It turns out the social media beef between ‘Public Enemy’ icons Chuck D and Flavor Flav was a hoax.
‘April Fools’ – sort of.
Chuck and Flavor have released brand new music, and the relationship between the Rock and Roll Hall of Fame legends remains as tight as ever.
In an exclusive interview with National Newspaper Publishers Association (NNPA) President/CEO Dr. Benjamin F. Chavis, Jr. broadcast live on Facebook and at<BlackPressUSA.com>, Chuck D debuted the group’s new single, ‘Food as a Machine Gun.’
The single features a reunion of Chuck D and Flavor Flav.
“It’s the most important rap record ever,” the superstar said.
Chuck D called the record important because it arrives at a time when many still take hip-hop for granted, and that includes African Americans and the artists themselves.
“Last year, I finished a four-year tour of the world with Prophets of Rage, and we played to packed stadiums and I watched Rage Against the Machine do a five-night run to sold out crowds in the [Madison Square] Garden. I saw how loyal their fans were and how wild they are. How much they loved their rock stars,” Chuck D said.
“With hip-hop, our fans aren’t like that, and the artists are led by their having to get breadcrumbs.”
He said the media and others had taken away the narrative from hip-hop.
“Now, it’s time to take the narrative back from those who have side-swiped it. They need to be eliminated,” Chuck D said.
In February, news outlets reported that Flavor had been fired from Public Enemy after a dispute erupted between him and Chuck over the group’s performance during a Bernie Sanders campaign rally.
Flavor’s lawyers released a statement saying that the rapper hadn’t consented and was against the group supporting Sanders.
Things appeared to have heated up in the feud after Chuck took to Twitter and seemed to ‘out’ Flavor as having a substance abuse problem.
However, Chuck explained to the NNPA Newswire that, while Flav does enjoy a Hennessy and chaser a little more frequently than what he believes a 60-year-old should, there’s never been an accusation of drug abuse, in contrast to the meaning that many took way from Chuck’s tweets on social media.
“Flav’s name was dragged through the mud so much in 2018 and 2019, so I had to do something to bring him up,” Chuck told NNPA Newswire.
“My name is kind of Teflon, but his wasn’t, so I thought this was a way of bringing him up. I had people say, ‘why are you doing stuff to Flav?’ I responded that ‘you aren’t supporting him. What are you doing to support him?”
Further, Flav wasn’t fired because “you can’t fire a partner,” Chuck D said. “It shows you that people don’t pay attention.”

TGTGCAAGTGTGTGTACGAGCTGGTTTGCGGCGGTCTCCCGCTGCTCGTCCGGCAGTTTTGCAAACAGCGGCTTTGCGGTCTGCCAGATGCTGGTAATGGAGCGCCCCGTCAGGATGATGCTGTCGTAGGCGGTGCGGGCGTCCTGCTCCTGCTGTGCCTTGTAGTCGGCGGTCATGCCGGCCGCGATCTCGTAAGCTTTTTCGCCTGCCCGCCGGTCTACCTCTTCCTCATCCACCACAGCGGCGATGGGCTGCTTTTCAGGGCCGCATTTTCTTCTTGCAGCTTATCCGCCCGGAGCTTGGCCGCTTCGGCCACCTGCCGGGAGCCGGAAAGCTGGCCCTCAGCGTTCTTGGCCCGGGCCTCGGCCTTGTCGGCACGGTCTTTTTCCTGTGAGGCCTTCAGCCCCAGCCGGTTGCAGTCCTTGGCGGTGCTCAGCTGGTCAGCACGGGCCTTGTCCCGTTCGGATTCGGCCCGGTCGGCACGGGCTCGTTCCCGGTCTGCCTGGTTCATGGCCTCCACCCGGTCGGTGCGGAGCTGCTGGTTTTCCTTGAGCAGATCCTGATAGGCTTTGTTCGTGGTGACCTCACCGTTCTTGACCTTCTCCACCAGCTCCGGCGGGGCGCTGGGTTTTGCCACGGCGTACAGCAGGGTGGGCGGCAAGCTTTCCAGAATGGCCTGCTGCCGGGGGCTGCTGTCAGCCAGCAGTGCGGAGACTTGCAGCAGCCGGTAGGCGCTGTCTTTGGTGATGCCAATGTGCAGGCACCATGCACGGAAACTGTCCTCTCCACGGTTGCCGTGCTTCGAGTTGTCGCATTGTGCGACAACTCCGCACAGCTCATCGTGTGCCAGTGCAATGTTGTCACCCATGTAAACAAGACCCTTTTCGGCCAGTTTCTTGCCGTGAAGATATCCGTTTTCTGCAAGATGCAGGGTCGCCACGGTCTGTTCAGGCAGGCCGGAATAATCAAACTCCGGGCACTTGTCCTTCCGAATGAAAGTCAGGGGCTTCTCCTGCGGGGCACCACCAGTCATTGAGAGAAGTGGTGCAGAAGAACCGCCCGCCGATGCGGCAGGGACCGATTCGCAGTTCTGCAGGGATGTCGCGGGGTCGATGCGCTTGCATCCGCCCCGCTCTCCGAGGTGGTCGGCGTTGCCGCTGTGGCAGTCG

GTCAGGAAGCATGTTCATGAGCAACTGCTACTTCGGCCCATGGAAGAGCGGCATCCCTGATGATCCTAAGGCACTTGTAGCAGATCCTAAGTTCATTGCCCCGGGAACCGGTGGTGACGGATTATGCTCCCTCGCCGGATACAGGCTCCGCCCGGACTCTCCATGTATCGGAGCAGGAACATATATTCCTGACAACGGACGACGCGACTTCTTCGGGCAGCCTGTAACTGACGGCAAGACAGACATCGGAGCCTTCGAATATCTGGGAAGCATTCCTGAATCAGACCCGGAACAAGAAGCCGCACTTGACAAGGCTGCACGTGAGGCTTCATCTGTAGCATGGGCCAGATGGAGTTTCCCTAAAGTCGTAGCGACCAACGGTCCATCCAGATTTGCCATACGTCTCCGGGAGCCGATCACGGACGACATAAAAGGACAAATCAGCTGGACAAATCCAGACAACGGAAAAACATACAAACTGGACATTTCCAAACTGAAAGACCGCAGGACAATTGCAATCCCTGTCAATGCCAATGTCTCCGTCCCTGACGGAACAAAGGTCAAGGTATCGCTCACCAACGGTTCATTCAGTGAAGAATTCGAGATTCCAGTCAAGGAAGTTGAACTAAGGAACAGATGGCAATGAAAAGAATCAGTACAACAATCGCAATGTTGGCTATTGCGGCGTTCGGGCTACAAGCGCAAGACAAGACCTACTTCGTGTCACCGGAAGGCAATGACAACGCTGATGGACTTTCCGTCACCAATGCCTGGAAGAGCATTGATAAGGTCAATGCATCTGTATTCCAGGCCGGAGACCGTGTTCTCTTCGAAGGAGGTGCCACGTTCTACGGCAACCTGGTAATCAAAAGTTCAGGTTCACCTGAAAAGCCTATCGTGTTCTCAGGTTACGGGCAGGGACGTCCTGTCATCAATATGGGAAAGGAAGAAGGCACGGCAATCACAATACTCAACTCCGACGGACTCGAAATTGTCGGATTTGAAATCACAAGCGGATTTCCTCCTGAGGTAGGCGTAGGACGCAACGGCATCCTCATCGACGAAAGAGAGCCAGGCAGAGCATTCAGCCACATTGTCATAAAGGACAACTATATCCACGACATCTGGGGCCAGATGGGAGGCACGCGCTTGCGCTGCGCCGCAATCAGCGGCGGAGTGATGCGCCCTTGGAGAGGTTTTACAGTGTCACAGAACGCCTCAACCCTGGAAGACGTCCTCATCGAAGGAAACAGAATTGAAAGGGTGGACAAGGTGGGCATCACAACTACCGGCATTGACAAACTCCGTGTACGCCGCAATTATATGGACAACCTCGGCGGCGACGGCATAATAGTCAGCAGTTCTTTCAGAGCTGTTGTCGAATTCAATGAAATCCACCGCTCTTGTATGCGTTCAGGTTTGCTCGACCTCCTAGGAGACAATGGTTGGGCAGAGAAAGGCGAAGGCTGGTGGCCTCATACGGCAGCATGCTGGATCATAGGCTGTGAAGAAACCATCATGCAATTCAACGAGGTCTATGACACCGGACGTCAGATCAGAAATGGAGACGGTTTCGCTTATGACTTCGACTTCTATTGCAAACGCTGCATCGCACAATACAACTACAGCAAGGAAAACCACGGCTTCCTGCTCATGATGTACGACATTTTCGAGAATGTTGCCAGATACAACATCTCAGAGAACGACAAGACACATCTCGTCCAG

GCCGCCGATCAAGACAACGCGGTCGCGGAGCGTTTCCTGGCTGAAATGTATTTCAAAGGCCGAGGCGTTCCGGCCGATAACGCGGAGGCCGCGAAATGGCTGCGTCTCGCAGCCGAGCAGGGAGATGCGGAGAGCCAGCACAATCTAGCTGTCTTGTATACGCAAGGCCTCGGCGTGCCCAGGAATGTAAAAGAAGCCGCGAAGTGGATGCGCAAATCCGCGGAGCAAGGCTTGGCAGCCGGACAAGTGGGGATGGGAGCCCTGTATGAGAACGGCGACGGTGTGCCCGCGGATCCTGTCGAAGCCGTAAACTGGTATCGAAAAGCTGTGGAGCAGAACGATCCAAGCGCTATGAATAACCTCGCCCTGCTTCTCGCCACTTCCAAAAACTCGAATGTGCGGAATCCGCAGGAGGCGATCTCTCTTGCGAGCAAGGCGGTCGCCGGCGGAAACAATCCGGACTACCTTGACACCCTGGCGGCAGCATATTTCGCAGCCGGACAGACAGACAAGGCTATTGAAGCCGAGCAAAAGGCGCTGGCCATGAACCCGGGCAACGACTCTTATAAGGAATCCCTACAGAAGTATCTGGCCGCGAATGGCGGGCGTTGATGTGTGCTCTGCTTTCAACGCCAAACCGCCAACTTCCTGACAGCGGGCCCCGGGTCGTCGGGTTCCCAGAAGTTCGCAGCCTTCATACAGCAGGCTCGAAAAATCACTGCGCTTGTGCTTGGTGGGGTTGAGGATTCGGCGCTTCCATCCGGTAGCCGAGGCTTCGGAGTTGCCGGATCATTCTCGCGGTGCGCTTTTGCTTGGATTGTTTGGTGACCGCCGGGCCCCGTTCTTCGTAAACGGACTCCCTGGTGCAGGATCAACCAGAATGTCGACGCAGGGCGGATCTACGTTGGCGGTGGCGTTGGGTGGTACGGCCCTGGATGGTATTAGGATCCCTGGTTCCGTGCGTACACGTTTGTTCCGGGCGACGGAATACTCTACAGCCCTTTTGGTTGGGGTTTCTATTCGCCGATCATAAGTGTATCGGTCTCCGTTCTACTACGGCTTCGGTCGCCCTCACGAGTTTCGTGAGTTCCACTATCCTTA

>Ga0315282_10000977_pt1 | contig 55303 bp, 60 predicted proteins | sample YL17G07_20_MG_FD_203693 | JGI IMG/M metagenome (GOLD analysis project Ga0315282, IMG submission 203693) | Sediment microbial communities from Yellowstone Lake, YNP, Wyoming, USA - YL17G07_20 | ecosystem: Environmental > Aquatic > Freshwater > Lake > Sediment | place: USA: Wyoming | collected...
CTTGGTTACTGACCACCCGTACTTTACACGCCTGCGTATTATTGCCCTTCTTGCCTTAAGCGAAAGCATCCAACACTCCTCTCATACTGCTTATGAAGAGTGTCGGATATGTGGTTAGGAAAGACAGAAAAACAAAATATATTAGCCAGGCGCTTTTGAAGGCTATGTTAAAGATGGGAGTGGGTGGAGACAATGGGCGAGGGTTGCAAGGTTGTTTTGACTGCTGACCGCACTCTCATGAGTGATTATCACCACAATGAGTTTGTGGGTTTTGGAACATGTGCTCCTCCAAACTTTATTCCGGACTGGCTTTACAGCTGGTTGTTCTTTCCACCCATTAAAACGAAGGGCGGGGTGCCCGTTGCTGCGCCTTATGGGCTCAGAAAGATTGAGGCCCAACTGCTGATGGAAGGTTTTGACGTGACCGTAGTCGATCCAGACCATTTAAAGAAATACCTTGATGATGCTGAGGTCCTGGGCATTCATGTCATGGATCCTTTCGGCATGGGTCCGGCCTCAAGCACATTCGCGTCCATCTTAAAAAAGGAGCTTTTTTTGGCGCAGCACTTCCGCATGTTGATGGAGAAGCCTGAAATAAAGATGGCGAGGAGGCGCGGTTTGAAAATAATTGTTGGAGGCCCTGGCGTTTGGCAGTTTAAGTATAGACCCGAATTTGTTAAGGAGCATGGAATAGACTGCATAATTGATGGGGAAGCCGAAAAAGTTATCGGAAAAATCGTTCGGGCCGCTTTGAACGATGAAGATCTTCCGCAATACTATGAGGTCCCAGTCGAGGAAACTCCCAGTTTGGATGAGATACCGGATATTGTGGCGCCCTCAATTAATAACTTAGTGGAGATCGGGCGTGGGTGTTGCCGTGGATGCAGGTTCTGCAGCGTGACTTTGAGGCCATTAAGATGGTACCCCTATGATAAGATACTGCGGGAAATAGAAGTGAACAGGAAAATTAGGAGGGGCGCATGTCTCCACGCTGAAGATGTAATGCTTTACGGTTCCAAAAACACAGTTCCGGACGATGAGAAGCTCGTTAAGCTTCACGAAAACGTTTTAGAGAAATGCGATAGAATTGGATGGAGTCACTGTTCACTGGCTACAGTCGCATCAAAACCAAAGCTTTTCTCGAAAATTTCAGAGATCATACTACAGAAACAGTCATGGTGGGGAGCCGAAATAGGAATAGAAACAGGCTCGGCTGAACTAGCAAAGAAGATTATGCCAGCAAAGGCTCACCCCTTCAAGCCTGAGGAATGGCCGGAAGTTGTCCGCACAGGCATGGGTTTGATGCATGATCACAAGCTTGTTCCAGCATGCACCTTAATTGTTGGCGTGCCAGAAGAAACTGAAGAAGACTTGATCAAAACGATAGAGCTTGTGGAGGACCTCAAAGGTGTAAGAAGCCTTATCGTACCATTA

He called the banter between him and Flav a “hoax that ain’t no joke.
“It’s a serious hoax.”
Since the coronavirus outbreak, Chuck and Flav have worked tirelessly on the new CD.
Chuck also has worked on a second CD that includes several friends from the hip-hop community. Both CDs were released simultaneously.
With a degree in the arts, Chuck has also applied his talents as a graphics, sketch and caricature artist.
He chronicled the past month in a journal filled with narratives and sketches, including eye-opening renderings of Prince, Kenny Gamble, Leon Huff, Notorious BIG, and many others.
“I was dismayed about how the whole narrative of hip-hop went into the area where we only talk about dead rappers,” Chuck D said.
“Common gave probably the most incredible performance I had ever seen on television at the NBA All-Star Game in February, and you only heard crickets.
“Pop Smoke got killed, and the media was on it, and his records rose up the charts. We went through this with Nipsey Hustle. The narrative is that you’ve got to be a dead rapper to be relevant in the news, and that’s disrespectful.
“I want to use this as a teachable moment. All of that stuff with Flav and Bernie Sanders and the lawyers was all part of a plan. I wanted to see what happens when you present a bad look. And it worked. I was trending for a bad look, and I thought that for more than 30 years, Public Enemy has given you nothing but good looks.
“We made the Rock and Roll Hall of Fame, but this situation with Flav got us trending more than we did then. Thirty years after I made ‘Fear of a Black Planet,’ the digital age is fixed on what they see. I was on stage with Bernie Sanders, and nobody can tell you what they heard.”
Because people tend to be more visual today, Chuck said he thought he’d chronicle the past 30 days. He didn’t anticipate a pandemic.
“Just thought I’d show things in pictures with the book, and the coronavirus came along, and there was even more to do,” he said.
The book is titled There’s a Poison Going On, but the name was decided upon long before the pandemic.
“It’s ironic because, for the whole month of March, there’s been a poison going on for real,” he said. “Maybe, people will pay attention to a good look the next time and not always a bad look.”